via Adult Time for Adult Crime: Ashley Jones.

California · 111 weeks ago

I’m still traumatized by murders of my father and sister. What has been said in these posting is not what really happen. If only you knew what really happen then you would seriously research this tragedy to try not to let this happen to another family.


Patricia Nalls

via Adult Time for Adult Crime: Ashley Jones.


9 thoughts on “Re-visiting Ashley Jones

  1. Pingback: The Rule of Law, Justice, and the subtlety of Dharma | The CyberSpace Meeting Place for People Like Us

  2. I met Ashley a couple years AFTER her incarceration. …she is EVIL….she hasn’t changed only gotten worse. should not feel sorry for Ashley, feel sorry for the boyfriend because the whole crime was Ashleys idea.

  3. I still hold that compassion is possibly the key to wind down evil of all kinds. An eye for an eye will only render the whole world blind. It is important to take a holistic view of a person’s action at a particular point in time as people are products of all they are born into and born with.

  4. I do believe in forgiveness. I look at scars everyday from an attempt on my life by a family member…. its hard my mind and thoughts change often about the situation….. I often think about Ashley and your family ….I pray for your healing and for your family to get pass the pain and hurt….GLENDA MASON

  5. Thank you, Glenda. I often cite Ashley’s traumatic upbringing and her tragic life to assert that the law should be more subjective and less objective, more benevolent than blind to real justice. Ashley Jones is the modern Jean Valjean … Judiciary must self-reflect, be its own judge, and react as rational, thinking humans rather than as programmed computers.

  6. I went to school with Ashley, I remember a violent bully. She didn’t pick on me but if you were one of her victims, she made life a nightmare. What this story says in the beginning about Hart killing and attacking her family, isn’t entirely true. What it doesn’t say is that she planned everything, stole guns, waited for her family to settle in for the night, and let him in to help her. She stabbed and beat to death her aunt, tried to do the same to her grandmother and sister and set her grandmother on fire. She is cruel and evil. Yes she had a hard life and didn’t get a fair shake in the beginning but her grandparents tried to provide her with a good stable home. She did all this because they didn’t like her choices and her boyfriend.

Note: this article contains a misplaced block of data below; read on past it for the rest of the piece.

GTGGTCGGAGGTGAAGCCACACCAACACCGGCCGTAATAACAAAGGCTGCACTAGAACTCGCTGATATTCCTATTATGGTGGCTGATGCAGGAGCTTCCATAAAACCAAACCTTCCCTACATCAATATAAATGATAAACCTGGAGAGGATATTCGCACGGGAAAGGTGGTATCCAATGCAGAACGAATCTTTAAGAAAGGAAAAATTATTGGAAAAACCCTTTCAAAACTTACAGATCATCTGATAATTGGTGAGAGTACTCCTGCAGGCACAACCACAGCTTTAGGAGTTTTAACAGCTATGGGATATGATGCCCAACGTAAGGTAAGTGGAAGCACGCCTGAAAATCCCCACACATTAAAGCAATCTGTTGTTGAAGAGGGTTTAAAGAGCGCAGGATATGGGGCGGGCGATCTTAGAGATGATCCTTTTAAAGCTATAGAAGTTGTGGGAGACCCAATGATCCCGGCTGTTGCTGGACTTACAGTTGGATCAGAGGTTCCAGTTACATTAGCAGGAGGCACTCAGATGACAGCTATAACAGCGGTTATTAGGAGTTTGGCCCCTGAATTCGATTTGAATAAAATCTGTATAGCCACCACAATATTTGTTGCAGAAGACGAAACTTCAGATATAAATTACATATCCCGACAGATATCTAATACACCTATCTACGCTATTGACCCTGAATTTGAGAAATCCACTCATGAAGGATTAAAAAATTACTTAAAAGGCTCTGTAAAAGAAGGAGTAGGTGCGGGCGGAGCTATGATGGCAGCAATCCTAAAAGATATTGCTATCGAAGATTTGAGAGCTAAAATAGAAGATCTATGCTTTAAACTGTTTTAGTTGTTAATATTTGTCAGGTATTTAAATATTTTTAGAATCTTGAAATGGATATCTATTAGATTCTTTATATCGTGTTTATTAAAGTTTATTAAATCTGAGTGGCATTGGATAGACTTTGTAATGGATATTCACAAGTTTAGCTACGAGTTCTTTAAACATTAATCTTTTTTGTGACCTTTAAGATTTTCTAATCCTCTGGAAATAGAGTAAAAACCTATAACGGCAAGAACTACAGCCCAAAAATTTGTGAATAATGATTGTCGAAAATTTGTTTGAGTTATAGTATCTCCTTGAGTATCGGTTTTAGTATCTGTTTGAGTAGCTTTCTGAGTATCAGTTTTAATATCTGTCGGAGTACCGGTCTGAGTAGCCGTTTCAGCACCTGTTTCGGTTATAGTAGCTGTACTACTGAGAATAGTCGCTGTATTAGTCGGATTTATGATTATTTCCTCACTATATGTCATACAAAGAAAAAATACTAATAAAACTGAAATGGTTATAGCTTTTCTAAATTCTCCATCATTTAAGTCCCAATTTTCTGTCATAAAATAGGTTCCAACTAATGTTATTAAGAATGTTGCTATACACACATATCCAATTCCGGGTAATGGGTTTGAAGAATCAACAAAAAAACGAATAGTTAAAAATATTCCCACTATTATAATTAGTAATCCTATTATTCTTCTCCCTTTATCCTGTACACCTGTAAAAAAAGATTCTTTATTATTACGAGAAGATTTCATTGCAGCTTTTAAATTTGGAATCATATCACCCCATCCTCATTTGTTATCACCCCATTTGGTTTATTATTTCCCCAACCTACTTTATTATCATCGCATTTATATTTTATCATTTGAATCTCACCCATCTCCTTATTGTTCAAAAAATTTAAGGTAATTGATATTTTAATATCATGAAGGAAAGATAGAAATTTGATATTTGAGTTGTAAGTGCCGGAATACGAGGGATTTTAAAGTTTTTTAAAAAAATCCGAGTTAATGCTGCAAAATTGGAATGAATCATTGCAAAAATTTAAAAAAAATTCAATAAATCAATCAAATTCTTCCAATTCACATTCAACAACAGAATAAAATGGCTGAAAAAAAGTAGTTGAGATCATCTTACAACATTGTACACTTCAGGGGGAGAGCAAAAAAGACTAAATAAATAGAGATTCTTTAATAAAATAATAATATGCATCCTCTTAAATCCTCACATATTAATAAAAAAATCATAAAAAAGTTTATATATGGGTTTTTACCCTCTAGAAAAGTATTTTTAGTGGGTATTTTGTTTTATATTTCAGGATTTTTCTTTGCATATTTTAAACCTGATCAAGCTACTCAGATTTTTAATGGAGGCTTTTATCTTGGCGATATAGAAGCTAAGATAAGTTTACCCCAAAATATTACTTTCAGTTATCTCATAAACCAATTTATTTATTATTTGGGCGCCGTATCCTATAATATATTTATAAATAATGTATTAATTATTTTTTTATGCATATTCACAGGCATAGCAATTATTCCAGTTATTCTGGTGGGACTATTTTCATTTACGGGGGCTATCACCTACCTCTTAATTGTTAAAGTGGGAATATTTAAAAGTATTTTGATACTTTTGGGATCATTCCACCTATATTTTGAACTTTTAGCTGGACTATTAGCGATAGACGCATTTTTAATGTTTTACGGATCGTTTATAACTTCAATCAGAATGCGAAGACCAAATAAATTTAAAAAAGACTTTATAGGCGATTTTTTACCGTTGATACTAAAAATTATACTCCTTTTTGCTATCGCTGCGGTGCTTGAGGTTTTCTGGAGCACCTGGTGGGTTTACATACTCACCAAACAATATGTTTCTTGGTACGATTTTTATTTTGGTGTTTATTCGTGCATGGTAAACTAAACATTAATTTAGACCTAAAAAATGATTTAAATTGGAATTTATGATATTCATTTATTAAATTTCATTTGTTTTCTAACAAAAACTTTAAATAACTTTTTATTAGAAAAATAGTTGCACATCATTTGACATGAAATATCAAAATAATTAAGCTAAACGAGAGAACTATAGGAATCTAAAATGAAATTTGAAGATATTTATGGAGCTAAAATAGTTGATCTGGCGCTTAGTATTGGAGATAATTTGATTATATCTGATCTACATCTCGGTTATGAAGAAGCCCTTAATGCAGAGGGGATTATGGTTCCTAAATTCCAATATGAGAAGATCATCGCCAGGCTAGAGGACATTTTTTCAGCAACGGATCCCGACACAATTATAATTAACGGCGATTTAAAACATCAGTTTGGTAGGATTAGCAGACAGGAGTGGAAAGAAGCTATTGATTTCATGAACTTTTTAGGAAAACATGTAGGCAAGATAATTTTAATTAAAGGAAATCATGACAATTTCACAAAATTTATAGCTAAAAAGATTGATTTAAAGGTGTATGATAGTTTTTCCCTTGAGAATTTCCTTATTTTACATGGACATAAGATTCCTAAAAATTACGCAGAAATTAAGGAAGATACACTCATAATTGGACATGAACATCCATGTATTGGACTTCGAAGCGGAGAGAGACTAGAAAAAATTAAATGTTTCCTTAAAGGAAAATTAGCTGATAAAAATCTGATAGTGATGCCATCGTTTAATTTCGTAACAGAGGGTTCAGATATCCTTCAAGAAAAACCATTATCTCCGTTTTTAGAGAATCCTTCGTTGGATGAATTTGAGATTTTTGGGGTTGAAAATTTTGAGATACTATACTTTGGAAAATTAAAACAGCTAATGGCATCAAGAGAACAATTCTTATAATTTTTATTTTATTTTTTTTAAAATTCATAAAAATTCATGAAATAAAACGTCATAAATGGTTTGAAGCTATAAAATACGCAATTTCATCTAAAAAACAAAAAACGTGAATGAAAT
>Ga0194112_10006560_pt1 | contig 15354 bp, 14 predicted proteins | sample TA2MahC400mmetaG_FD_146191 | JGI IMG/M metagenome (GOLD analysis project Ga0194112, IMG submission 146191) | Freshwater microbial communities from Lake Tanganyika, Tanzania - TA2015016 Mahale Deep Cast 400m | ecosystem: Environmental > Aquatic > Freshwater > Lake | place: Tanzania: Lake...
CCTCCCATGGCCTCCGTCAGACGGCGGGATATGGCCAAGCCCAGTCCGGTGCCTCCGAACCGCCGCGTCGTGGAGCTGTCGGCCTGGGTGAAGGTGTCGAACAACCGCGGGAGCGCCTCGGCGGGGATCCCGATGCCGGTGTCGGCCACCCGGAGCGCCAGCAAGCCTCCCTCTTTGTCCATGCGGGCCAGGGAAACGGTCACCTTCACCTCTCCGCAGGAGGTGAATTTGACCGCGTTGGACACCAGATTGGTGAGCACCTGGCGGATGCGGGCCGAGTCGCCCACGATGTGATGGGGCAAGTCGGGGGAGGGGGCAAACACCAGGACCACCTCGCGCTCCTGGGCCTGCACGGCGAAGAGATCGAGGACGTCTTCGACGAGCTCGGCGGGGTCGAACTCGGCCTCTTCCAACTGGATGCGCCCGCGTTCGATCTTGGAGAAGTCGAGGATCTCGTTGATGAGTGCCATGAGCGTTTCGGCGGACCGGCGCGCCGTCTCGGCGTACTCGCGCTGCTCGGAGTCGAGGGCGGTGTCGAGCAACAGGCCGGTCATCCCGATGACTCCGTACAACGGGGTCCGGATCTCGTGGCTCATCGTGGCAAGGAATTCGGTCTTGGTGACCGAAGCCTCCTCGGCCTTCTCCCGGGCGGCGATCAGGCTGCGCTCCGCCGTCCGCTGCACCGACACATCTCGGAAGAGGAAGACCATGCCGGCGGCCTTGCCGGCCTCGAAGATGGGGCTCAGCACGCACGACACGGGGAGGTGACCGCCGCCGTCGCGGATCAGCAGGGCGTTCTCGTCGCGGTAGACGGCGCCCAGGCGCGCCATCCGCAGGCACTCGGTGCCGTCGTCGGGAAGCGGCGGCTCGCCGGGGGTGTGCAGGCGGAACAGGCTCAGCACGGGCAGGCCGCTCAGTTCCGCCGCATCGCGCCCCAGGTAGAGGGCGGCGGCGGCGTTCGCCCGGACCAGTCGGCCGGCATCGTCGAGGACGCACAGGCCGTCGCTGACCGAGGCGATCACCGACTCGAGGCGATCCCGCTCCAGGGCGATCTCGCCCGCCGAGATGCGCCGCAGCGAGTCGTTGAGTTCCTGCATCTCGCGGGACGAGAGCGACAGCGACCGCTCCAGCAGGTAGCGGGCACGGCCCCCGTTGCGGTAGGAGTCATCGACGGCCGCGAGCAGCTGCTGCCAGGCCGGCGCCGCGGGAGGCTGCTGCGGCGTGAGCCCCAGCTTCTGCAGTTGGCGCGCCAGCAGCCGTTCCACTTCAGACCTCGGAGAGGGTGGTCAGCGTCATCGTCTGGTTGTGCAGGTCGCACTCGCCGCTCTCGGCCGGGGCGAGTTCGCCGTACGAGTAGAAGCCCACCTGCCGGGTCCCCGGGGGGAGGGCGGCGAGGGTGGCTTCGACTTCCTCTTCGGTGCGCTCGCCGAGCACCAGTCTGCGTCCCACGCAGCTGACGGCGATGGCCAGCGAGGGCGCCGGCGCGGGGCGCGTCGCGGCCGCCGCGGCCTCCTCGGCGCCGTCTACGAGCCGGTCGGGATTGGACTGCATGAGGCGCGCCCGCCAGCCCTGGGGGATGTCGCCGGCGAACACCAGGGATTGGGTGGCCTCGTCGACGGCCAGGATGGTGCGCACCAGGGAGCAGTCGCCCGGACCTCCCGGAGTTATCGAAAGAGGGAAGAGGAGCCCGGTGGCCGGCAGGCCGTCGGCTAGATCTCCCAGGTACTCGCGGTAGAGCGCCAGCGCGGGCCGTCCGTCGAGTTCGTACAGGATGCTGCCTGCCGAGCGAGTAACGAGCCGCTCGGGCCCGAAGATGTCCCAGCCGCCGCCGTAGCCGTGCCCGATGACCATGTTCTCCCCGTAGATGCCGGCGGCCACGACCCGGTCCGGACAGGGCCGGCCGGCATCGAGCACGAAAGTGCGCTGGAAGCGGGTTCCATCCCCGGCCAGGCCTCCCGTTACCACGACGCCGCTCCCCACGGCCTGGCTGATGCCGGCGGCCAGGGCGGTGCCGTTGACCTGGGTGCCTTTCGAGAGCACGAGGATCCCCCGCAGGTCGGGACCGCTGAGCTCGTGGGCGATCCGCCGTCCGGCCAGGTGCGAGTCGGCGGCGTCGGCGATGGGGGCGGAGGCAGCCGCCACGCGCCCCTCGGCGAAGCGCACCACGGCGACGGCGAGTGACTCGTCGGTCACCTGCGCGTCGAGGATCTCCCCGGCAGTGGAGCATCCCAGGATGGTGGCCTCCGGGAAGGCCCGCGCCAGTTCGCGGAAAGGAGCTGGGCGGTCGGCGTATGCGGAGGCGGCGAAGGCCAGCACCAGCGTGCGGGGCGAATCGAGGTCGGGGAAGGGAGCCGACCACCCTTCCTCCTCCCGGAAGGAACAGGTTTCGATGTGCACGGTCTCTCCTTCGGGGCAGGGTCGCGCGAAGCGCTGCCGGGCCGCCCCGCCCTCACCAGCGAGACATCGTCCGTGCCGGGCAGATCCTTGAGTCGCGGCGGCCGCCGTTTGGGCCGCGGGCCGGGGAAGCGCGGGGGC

7. Thank you, Melissa, for your thoughts and for sharing your experience with Ashley Jones. Let me clarify right away that I am not a pacifist, though I subscribe to the philosophy of ahimsa – non-violence in thought, word and deed. I also do believe in the corrective potential of punishment though I do not support capital punishment. As far as Ashley is concerned, I am by no means excusing her crime. She did it when she was old enough to know better. I am only questioning whether people like Ashley can be measured on the same parameters as others who have had a normal upbringing, with responsible parents, caring family and so on.

    Experiments in psychology have established that even twenty minutes of continuous exposure to loud music or violent video dumb down the senses and one subsequently becomes numb to morally questionable acts that immediately follow the exposure to the audio or video. These experiments have been conducted on otherwise normal people whose responses at other times are morally sound, and also measured against comparable control groups that were not exposed to such audio or video. Now, consider the lives of persons like Ashley, who, from their birth, have been exposed to abuse and violence. They have not had occasion to cultivate their spirituality or their conscience and, as a consequence, their value systems remain nebulous. I argue that people like Ashley Jones cannot be measured on the same parameters by law as others with more opportunities to nurture their value systems with guidance from family and peers in their infancy and early adulthood.